Postscript: Sarah invited me to say a few words at the book launch, and both of our (short!) speeches are shown below, courtesy of the publisher, BusyBird.

Finally, if you’d like to buy a copy of the book, here’s the link provided by Sarah.

Fermat’s fiendishly difficult problem

Pierre de Fermat (1607-1665)

It was a famous unsolved maths problem that had stood for hundreds of years – Fermat’s Last Theorem (FLT) – then along came Andrew Wiles, who solved it in 1994. That’s the beginning and end of it really, though the details of the efforts to solve it provide a fascinating tale. The main reason is that FLT is a seemingly simple problem, easily understood by anyone with a cursory understanding of high school maths. Continue reading

When Trollope met Turgenev

One of the joys of retirement is the time for reading. My reading follows no particular path, comprising a mix of fiction and non-fiction, as I seek out writers who enhance this simple and rewarding pleasure. Authors I’ve enjoyed include David Lodge, Phillip Roth, Amis father and son, Patrick Leigh Fermour, Christopher Hitchins and Hugh Trevor-Roper, plus a few relative ‘unknowns’ who’ve told remarkable stories, such as Carmen Callil (Bad Faith) and Heather Rossiter (Lady Spy, Gentleman Explorer). Continue reading

Hello to all that

In recent years we’ve been treated (if that’s the right word) to multimedia offerings that seemingly reveal the realities of World War I. Two specific examples are the much-lauded film 1917, and, more significantly, Peter Jackson’s magnificent They Shall Not Grow Old, amassed from archival footage from the Imperial War Museum. But what about the printed form? The book that resonated with me is Robert Graves’ Goodbye to All That, which I’ve recently re-read after a couple of decades. Continue reading

When Kipling met Twain

Blessed is the man who finds no disillusion when he is brought face to face with a revered writer.

Rudyard Kipling interviewed Mark Twain in 1889. This surprising fact was revealed to me as I perused one of the books which emerged when I recently successfully ‘downsized’, moving across the road from a house to a townhouse. It was an opportunity to take stock of my motley collection of books, discarding a few (not as many as I should have), reminding myself to re-read some favourites and planning to read a few unread titles. Continue reading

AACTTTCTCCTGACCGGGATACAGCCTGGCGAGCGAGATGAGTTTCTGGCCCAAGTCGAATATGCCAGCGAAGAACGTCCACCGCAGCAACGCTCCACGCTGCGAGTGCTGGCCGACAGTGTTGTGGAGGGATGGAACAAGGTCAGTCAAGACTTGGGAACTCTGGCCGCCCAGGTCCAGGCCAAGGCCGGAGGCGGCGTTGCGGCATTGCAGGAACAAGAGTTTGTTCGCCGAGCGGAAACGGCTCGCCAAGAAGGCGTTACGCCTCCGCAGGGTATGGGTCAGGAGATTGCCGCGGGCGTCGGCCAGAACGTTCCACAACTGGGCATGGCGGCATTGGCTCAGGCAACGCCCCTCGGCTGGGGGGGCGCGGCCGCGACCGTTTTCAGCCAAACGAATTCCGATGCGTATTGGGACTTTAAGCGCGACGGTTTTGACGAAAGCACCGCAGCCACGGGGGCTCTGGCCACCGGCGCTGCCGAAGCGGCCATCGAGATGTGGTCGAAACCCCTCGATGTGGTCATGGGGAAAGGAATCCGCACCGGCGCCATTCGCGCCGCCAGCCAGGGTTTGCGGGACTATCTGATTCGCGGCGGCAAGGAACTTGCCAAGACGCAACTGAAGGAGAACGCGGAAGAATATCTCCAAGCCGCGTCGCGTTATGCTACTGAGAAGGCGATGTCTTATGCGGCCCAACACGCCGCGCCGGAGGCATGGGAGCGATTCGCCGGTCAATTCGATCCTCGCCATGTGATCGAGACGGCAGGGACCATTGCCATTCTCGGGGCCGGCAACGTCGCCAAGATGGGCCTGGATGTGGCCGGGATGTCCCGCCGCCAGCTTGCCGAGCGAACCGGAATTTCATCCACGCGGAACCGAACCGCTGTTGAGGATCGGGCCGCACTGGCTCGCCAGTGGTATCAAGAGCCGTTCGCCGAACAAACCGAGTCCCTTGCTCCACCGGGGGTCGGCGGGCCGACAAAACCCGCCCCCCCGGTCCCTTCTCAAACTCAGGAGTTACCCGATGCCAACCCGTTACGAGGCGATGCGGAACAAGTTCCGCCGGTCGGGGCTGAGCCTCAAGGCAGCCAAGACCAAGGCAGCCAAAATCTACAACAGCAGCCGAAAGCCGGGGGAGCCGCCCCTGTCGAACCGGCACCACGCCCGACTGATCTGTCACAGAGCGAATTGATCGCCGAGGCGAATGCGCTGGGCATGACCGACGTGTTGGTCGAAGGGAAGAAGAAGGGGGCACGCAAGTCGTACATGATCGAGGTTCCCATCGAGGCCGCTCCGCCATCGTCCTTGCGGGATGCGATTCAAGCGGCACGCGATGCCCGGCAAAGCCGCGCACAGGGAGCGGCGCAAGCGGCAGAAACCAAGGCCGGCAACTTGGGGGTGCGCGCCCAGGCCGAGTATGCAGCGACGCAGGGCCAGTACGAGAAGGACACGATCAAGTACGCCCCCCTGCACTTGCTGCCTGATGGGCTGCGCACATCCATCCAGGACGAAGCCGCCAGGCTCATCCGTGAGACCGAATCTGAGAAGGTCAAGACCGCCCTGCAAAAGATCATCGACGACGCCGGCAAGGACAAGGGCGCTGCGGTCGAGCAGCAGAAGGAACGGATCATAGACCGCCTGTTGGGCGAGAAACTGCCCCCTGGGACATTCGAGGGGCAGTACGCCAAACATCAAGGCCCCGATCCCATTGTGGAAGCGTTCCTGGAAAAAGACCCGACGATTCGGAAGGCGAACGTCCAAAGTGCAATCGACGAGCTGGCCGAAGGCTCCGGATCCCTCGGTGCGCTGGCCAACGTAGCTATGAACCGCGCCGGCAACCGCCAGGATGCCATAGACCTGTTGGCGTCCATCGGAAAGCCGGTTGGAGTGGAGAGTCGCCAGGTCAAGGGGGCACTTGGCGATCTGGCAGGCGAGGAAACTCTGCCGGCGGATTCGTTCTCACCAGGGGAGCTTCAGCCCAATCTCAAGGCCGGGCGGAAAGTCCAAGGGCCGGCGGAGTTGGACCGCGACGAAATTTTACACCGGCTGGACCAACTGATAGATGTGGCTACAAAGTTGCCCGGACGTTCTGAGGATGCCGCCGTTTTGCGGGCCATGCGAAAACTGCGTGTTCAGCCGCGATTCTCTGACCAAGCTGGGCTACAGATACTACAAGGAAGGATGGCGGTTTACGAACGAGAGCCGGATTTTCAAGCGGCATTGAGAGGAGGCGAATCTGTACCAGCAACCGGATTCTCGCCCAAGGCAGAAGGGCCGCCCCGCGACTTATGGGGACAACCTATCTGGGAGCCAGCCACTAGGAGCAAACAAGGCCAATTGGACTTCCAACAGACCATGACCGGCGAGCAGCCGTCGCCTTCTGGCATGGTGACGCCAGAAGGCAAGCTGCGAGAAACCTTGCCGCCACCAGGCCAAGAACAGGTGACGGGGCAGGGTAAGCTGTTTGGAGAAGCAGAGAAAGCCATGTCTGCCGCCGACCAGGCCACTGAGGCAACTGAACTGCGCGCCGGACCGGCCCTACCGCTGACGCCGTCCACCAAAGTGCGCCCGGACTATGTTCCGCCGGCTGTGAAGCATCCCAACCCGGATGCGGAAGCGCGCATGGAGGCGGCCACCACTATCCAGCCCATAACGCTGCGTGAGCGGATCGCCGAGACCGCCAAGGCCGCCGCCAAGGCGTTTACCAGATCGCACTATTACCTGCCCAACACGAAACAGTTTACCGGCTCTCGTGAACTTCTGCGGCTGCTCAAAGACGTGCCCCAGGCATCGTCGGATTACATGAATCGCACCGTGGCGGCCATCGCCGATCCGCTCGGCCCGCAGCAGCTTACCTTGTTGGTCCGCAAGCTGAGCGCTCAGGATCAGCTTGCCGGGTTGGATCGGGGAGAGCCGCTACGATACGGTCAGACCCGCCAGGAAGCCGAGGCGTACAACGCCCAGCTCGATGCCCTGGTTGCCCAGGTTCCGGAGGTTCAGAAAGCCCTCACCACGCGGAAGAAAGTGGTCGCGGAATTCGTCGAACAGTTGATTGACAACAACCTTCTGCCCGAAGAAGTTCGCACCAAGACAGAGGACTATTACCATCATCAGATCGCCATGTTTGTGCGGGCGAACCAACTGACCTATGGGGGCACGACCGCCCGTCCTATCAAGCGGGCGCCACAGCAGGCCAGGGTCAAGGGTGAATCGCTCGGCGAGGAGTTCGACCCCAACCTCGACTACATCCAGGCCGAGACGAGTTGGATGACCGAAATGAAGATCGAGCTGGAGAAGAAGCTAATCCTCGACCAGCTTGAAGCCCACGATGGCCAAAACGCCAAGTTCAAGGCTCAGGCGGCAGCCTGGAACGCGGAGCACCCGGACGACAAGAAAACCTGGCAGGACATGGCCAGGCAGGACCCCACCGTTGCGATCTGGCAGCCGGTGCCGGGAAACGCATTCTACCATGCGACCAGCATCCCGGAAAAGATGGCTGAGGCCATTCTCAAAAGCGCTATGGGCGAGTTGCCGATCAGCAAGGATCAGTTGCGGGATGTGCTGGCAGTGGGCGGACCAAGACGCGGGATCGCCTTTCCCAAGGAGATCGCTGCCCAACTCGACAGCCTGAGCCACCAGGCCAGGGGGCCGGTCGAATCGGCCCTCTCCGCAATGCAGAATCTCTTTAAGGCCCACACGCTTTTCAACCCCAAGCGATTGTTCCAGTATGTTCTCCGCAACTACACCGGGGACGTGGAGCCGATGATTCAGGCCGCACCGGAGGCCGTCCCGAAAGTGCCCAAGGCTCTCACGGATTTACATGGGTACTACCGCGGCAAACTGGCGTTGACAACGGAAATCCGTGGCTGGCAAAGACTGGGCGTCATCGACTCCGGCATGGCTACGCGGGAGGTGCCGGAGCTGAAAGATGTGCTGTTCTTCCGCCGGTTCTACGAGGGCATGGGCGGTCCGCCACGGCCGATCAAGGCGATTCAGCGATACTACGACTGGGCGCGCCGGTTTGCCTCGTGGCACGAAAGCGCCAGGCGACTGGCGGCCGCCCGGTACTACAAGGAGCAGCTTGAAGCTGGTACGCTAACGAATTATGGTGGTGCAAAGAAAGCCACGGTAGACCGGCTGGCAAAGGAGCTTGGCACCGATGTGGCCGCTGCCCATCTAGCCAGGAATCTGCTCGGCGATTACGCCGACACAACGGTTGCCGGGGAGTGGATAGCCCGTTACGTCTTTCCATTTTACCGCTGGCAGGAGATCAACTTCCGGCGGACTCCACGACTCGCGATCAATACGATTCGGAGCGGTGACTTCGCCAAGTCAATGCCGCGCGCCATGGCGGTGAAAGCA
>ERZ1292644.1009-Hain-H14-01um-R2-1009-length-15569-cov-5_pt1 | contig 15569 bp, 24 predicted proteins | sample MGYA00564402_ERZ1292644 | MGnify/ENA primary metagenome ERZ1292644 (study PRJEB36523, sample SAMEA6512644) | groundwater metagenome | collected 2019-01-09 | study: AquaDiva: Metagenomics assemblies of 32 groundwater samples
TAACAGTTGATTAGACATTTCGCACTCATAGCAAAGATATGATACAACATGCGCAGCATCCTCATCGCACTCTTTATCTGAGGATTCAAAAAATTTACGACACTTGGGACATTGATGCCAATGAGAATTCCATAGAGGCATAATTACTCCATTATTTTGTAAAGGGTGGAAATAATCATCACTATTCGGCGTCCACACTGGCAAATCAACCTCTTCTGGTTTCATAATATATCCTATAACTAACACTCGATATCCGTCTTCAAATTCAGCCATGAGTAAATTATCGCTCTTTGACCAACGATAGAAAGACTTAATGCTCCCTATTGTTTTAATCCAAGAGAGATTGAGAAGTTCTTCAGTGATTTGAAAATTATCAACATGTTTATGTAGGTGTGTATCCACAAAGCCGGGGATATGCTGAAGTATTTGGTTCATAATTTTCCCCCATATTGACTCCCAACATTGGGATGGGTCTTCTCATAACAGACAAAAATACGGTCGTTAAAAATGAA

Who is that on the $50 note?

Australian currency is a curious mixture, with the coins dominated by the monarch and varieties of fauna, apart from the $2 coin, which has QEII on one side and Gwoya Tjungurrayi, an Aboriginal tribal elder, on the other. The notes exhibit a motley collection of Australian notables, some more well known than others (by me, anyway: BanjoPaterson, Edith Cowan, Nellie Melba, John Monash). Less well known are Mary Reibey on the $20 note (a rags-to-riches story of a girl transported to Australia as a 13-year-old convict) and the Aboriginal man depicted on the $50 note, David Unaipon. Continue reading

Who sent the first rocket into space?

Very few people seem to know who sent the first rocket into space – well, I didn’t anyway. The following quote provides a not-very-helpful clue:

… we have invaded space with our rocket and for the first time – mark this well – have used space as a bridge between two points on the earth; we have proved rocket propulsion practicable for space travel. To land, sea and air may now be added infinite space as a medium of future inter-continental traffic. This day … is the first of a new era in transportation, that of space travel.

Who said these words, when were they spoken and what was the occasion? Continue reading

Surfing goes full circle

My first memories of being in surf are as a child in the late 1950s, floundering around at Marion Bay (Tasmania) on what we called a Li-Lo. It was longer than the ‘surf-o-planes’ (surf mats) that had been invented in Australia in the 1930s, more like a floating mattress than a surfing device. My only recollection of it is being spun sideways and thrown off as the whitewater broke over me. I have no pictures, but recall it being blue and white striped on the top and plain blue underneath. Continue reading